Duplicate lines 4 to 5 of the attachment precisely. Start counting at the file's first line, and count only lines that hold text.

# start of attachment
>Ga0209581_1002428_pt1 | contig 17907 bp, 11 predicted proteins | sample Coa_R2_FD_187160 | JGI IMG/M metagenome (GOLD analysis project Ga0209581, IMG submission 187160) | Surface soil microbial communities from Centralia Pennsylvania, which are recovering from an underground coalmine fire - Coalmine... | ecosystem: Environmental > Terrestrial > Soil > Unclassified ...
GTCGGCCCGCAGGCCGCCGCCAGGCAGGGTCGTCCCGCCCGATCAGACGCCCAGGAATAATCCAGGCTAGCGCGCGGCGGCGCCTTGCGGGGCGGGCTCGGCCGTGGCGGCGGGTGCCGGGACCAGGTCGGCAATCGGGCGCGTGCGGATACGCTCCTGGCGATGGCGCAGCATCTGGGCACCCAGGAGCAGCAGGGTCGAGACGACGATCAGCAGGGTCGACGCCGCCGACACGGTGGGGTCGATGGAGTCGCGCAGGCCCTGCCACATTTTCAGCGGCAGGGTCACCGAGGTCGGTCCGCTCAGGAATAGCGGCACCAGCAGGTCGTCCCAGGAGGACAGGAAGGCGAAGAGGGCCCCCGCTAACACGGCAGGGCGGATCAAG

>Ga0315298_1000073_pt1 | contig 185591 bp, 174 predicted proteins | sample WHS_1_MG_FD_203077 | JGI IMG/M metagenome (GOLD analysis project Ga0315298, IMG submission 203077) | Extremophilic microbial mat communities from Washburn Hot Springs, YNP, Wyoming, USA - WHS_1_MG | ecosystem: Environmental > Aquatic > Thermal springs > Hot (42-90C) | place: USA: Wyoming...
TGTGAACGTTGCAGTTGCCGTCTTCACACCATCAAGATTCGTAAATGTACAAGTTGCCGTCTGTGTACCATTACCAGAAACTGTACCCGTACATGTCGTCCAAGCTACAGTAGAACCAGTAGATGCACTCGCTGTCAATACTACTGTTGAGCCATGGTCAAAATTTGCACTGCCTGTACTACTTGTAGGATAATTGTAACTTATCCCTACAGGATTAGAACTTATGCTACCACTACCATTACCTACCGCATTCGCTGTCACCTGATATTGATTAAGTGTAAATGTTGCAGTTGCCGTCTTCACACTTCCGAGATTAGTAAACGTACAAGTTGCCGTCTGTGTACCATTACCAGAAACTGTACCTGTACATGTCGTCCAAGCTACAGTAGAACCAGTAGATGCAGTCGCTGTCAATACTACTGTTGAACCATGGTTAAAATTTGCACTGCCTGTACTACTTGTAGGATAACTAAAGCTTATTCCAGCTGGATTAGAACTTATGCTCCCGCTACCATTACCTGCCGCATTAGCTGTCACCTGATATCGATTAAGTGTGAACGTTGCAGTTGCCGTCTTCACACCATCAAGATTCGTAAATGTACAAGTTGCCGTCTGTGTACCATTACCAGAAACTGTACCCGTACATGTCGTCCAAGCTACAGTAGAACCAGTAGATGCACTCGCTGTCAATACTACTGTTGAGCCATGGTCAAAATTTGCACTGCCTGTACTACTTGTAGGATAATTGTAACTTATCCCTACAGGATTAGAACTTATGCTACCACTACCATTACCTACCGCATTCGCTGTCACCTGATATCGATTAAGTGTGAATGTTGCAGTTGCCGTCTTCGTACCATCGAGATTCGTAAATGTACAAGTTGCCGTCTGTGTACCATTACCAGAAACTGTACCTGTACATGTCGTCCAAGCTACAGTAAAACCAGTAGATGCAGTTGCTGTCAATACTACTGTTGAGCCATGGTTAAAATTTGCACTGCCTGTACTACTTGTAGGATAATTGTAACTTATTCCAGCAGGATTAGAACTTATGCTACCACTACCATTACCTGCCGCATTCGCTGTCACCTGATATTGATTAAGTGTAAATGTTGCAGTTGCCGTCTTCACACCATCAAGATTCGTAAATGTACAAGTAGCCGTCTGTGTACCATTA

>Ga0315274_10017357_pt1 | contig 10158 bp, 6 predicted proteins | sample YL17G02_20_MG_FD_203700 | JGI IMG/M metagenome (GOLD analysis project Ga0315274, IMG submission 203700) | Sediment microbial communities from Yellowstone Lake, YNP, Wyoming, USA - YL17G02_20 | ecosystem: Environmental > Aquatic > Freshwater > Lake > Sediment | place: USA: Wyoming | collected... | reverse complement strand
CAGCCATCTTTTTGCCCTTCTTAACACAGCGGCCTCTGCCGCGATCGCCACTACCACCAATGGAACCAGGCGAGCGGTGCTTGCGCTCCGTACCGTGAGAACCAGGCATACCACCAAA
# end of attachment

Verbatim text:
TGTGAACGTTGCAGTTGCCGTCTTCACACCATCAAGATTCGTAAATGTACAAGTTGCCGTCTGTGTACCATTACCAGAAACTGTACCCGTACATGTCGTCCAAGCTACAGTAGAACCAGTAGATGCACTCGCTGTCAATACTACTGTTGAGCCATGGTCAAAATTTGCACTGCCTGTACTACTTGTAGGATAATTGTAACTTATCCCTACAGGATTAGAACTTATGCTACCACTACCATTACCTACCGCATTCGCTGTCACCTGATATTGATTAAGTGTAAATGTTGCAGTTGCCGTCTTCACACTTCCGAGATTAGTAAACGTACAAGTTGCCGTCTGTGTACCATTACCAGAAACTGTACCTGTACATGTCGTCCAAGCTACAGTAGAACCAGTAGATGCAGTCGCTGTCAATACTACTGTTGAACCATGGTTAAAATTTGCACTGCCTGTACTACTTGTAGGATAACTAAAGCTTATTCCAGCTGGATTAGAACTTATGCTCCCGCTACCATTACCTGCCGCATTAGCTGTCACCTGATATCGATTAAGTGTGAACGTTGCAGTTGCCGTCTTCACACCATCAAGATTCGTAAATGTACAAGTTGCCGTCTGTGTACCATTACCAGAAACTGTACCCGTACATGTCGTCCAAGCTACAGTAGAACCAGTAGATGCACTCGCTGTCAATACTACTGTTGAGCCATGGTCAAAATTTGCACTGCCTGTACTACTTGTAGGATAATTGTAACTTATCCCTACAGGATTAGAACTTATGCTACCACTACCATTACCTACCGCATTCGCTGTCACCTGATATCGATTAAGTGTGAATGTTGCAGTTGCCGTCTTCGTACCATCGAGATTCGTAAATGTACAAGTTGCCGTCTGTGTACCATTACCAGAAACTGTACCTGTACATGTCGTCCAAGCTACAGTAAAACCAGTAGATGCAGTTGCTGTCAATACTACTGTTGAGCCATGGTTAAAATTTGCACTGCCTGTACTACTTGTAGGATAATTGTAACTTATTCCAGCAGGATTAGAACTTATGCTACCACTACCATTACCTGCCGCATTCGCTGTCACCTGATATTGATTAAGTGTAAATGTTGCAGTTGCCGTCTTCACACCATCAAGATTCGTAAATGTACAAGTAGCCGTCTGTGTACCATTA

>Ga0315274_10017357_pt1 | contig 10158 bp, 6 predicted proteins | sample YL17G02_20_MG_FD_203700 | JGI IMG/M metagenome (GOLD analysis project Ga0315274, IMG submission 203700) | Sediment microbial communities from Yellowstone Lake, YNP, Wyoming, USA - YL17G02_20 | ecosystem: Environmental > Aquatic > Freshwater > Lake > Sediment | place: USA: Wyoming | collected... | reverse complement strand